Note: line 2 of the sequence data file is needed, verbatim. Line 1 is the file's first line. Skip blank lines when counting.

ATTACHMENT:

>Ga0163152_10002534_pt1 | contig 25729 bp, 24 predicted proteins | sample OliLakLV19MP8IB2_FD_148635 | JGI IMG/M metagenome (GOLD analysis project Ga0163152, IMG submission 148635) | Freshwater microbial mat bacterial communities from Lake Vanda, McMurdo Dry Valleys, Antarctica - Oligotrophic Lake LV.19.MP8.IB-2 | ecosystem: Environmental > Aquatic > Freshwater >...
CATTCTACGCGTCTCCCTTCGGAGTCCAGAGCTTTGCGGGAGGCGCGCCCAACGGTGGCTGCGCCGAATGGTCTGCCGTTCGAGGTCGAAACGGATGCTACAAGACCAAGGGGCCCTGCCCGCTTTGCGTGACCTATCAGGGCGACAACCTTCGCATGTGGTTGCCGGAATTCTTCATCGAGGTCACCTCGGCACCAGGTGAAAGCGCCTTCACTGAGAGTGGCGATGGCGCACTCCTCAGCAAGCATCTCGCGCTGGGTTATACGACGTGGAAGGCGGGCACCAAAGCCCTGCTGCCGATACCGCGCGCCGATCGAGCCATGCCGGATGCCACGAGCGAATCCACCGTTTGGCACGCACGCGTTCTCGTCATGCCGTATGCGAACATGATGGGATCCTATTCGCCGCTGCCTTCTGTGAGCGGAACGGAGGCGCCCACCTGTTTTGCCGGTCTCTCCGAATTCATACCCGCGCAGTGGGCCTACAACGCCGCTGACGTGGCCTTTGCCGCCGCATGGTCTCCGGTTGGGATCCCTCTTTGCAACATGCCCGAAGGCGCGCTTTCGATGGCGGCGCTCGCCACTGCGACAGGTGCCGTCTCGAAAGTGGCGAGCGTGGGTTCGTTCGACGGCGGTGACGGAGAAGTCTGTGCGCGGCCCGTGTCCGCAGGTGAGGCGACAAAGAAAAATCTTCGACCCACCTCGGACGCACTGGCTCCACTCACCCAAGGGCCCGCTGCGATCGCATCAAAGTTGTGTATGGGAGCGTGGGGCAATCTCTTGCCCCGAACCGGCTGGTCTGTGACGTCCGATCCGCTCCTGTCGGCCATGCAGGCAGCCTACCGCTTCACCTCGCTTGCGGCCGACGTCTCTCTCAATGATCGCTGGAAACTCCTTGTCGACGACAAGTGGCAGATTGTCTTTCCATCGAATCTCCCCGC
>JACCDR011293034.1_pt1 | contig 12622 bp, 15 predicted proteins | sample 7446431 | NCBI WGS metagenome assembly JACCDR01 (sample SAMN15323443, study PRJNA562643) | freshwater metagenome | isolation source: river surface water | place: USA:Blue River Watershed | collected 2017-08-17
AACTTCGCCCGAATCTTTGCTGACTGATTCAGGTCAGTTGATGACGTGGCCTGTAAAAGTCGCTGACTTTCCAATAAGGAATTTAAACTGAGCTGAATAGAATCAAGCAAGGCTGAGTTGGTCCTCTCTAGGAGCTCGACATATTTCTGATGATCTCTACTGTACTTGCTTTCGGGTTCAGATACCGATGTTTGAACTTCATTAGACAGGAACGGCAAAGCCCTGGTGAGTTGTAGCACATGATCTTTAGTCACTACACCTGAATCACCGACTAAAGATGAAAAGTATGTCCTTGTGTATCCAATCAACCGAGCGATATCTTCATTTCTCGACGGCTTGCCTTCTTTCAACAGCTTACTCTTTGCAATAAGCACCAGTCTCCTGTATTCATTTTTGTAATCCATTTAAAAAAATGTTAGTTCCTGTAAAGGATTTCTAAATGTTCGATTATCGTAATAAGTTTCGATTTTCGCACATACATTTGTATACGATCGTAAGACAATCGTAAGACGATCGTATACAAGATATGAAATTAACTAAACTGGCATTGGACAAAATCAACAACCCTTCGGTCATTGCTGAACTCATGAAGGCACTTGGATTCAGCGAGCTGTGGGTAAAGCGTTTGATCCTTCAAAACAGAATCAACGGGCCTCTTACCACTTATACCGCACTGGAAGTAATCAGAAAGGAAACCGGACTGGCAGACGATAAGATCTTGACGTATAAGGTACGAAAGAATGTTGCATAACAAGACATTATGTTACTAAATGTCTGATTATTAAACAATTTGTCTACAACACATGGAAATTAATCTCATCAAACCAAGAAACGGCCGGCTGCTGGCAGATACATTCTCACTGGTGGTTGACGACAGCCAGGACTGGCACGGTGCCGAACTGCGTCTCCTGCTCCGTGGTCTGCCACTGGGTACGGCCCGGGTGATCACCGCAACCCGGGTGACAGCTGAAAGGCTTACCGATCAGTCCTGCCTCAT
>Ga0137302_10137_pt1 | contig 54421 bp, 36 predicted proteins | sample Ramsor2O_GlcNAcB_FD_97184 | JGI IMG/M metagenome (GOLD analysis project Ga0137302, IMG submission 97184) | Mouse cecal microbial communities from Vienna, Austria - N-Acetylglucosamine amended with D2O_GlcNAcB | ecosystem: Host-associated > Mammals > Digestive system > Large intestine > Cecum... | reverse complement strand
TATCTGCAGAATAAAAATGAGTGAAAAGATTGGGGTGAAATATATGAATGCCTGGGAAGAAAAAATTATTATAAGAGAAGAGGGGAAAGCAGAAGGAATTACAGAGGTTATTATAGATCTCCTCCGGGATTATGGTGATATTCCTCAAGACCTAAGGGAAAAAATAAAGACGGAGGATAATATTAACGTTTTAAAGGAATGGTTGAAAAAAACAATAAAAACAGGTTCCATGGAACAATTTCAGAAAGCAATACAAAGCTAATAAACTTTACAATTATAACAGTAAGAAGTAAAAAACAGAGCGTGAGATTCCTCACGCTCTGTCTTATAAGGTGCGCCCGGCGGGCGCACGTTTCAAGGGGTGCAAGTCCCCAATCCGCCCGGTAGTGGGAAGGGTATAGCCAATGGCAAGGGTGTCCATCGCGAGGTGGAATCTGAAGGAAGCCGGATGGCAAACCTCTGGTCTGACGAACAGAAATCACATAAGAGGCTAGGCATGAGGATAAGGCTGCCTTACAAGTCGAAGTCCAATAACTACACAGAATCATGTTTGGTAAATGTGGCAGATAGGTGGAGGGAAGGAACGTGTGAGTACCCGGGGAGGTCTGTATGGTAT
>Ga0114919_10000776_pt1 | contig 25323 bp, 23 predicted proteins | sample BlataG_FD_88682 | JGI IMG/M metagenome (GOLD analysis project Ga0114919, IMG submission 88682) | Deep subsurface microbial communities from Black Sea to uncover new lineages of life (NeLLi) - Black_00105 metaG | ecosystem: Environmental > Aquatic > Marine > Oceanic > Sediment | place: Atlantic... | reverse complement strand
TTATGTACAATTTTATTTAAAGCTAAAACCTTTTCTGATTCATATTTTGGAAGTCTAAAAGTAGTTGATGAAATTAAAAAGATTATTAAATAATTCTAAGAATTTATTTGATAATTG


CATTCTACGCGTCTCCCTTCGGAGTCCAGAGCTTTGCGGGAGGCGCGCCCAACGGTGGCTGCGCCGAATGGTCTGCCGTTCGAGGTCGAAACGGATGCTACAAGACCAAGGGGCCCTGCCCGCTTTGCGTGACCTATCAGGGCGACAACCTTCGCATGTGGTTGCCGGAATTCTTCATCGAGGTCACCTCGGCACCAGGTGAAAGCGCCTTCACTGAGAGTGGCGATGGCGCACTCCTCAGCAAGCATCTCGCGCTGGGTTATACGACGTGGAAGGCGGGCACCAAAGCCCTGCTGCCGATACCGCGCGCCGATCGAGCCATGCCGGATGCCACGAGCGAATCCACCGTTTGGCACGCACGCGTTCTCGTCATGCCGTATGCGAACATGATGGGATCCTATTCGCCGCTGCCTTCTGTGAGCGGAACGGAGGCGCCCACCTGTTTTGCCGGTCTCTCCGAATTCATACCCGCGCAGTGGGCCTACAACGCCGCTGACGTGGCCTTTGCCGCCGCATGGTCTCCGGTTGGGATCCCTCTTTGCAACATGCCCGAAGGCGCGCTTTCGATGGCGGCGCTCGCCACTGCGACAGGTGCCGTCTCGAAAGTGGCGAGCGTGGGTTCGTTCGACGGCGGTGACGGAGAAGTCTGTGCGCGGCCCGTGTCCGCAGGTGAGGCGACAAAGAAAAATCTTCGACCCACCTCGGACGCACTGGCTCCACTCACCCAAGGGCCCGCTGCGATCGCATCAAAGTTGTGTATGGGAGCGTGGGGCAATCTCTTGCCCCGAACCGGCTGGTCTGTGACGTCCGATCCGCTCCTGTCGGCCATGCAGGCAGCCTACCGCTTCACCTCGCTTGCGGCCGACGTCTCTCTCAATGATCGCTGGAAACTCCTTGTCGACGACAAGTGGCAGATTGTCTTTCCATCGAATCTCCCCGC